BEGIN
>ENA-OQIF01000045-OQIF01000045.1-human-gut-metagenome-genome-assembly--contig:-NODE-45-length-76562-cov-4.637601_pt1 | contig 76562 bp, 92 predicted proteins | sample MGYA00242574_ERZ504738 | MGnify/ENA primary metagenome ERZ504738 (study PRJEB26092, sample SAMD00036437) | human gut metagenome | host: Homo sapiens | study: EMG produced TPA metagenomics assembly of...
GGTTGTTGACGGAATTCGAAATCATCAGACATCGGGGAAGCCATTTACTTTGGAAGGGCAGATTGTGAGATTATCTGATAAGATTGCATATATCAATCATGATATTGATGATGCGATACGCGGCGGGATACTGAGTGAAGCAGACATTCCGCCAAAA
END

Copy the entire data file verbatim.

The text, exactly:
>ENA-OQIF01000045-OQIF01000045.1-human-gut-metagenome-genome-assembly--contig:-NODE-45-length-76562-cov-4.637601_pt1 | contig 76562 bp, 92 predicted proteins | sample MGYA00242574_ERZ504738 | MGnify/ENA primary metagenome ERZ504738 (study PRJEB26092, sample SAMD00036437) | human gut metagenome | host: Homo sapiens | study: EMG produced TPA metagenomics assembly of...
GGTTGTTGACGGAATTCGAAATCATCAGACATCGGGGAAGCCATTTACTTTGGAAGGGCAGATTGTGAGATTATCTGATAAGATTGCATATATCAATCATGATATTGATGATGCGATACGCGGCGGGATACTGAGTGAAGCAGACATTCCGCCAAAA